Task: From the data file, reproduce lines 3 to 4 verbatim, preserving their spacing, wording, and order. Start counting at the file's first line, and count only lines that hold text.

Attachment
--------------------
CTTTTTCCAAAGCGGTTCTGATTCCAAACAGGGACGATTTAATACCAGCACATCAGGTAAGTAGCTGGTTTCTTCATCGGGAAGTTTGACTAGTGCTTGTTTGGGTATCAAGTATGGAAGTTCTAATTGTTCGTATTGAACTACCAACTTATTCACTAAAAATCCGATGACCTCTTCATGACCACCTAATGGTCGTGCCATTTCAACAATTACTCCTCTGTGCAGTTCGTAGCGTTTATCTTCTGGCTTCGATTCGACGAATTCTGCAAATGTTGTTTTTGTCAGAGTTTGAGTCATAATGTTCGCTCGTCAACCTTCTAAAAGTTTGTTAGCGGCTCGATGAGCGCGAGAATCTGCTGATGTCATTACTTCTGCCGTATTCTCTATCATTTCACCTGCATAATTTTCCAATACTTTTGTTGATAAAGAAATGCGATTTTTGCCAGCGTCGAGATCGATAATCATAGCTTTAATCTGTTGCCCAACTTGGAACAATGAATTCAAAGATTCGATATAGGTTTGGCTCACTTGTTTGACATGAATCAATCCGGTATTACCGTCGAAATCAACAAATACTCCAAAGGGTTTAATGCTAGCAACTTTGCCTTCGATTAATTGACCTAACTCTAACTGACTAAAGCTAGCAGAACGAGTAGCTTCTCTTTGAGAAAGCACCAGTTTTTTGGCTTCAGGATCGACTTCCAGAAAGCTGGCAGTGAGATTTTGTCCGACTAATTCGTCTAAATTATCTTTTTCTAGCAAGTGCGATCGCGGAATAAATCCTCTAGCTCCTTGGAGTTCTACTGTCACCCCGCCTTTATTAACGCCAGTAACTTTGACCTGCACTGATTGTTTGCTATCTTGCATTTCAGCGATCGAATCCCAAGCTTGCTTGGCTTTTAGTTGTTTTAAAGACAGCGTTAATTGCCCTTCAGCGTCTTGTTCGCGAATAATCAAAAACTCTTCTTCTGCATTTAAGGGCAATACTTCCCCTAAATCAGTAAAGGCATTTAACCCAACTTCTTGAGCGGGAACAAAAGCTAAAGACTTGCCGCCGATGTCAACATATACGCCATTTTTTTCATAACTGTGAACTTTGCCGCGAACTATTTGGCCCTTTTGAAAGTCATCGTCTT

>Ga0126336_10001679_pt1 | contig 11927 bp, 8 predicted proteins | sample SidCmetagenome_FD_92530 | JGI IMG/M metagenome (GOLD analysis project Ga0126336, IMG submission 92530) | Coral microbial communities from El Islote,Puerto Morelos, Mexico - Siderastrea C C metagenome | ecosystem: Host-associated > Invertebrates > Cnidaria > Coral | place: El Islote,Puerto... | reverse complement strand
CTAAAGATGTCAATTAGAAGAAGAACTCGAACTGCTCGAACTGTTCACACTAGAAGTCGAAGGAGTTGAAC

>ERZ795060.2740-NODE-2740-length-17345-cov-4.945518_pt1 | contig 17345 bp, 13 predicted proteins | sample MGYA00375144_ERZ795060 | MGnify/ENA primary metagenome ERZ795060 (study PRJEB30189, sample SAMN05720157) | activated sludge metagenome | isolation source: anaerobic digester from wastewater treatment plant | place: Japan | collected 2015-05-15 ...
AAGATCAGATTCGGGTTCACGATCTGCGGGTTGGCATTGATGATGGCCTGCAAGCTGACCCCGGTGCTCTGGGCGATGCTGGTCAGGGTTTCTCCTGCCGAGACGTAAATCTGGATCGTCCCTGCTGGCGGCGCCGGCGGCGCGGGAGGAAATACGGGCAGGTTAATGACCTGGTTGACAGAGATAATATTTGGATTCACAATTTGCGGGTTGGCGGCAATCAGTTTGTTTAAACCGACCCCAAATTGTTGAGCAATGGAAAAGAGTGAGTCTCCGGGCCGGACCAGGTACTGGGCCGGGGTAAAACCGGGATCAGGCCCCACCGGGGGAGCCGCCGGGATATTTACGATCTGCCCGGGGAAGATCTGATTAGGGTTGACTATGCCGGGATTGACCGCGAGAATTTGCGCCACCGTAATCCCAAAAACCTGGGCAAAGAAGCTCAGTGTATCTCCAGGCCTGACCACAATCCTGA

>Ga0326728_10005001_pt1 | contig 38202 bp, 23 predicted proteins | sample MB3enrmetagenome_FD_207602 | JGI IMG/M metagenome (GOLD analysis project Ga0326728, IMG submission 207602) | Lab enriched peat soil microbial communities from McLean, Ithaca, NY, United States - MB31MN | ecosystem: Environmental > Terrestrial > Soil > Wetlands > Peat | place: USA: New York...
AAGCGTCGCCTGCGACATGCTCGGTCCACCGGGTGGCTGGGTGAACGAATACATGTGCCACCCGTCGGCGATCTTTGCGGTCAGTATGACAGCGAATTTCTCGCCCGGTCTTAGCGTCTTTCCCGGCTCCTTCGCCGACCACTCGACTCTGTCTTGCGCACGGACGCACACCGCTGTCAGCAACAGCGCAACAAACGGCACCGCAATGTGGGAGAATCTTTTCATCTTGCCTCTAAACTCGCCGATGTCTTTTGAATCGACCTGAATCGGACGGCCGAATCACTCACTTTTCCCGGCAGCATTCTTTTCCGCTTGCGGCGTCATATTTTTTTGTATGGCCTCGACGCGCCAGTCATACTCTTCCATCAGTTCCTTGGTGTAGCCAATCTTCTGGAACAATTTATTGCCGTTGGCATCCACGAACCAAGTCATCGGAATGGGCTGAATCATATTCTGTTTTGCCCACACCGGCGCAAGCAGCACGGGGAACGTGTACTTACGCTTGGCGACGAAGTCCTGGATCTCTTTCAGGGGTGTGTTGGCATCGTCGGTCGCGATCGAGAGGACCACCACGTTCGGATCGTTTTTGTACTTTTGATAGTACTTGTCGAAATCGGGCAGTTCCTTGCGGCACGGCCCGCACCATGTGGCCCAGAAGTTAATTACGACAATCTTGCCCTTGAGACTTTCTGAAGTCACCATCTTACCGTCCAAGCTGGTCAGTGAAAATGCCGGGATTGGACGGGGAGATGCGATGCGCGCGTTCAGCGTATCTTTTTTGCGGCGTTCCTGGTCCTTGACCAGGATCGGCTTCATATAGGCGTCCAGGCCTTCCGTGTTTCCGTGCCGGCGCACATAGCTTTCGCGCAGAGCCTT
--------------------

CTAAAGATGTCAATTAGAAGAAGAACTCGAACTGCTCGAACTGTTCACACTAGAAGTCGAAGGAGTTGAAC

>ERZ795060.2740-NODE-2740-length-17345-cov-4.945518_pt1 | contig 17345 bp, 13 predicted proteins | sample MGYA00375144_ERZ795060 | MGnify/ENA primary metagenome ERZ795060 (study PRJEB30189, sample SAMN05720157) | activated sludge metagenome | isolation source: anaerobic digester from wastewater treatment plant | place: Japan | collected 2015-05-15 ...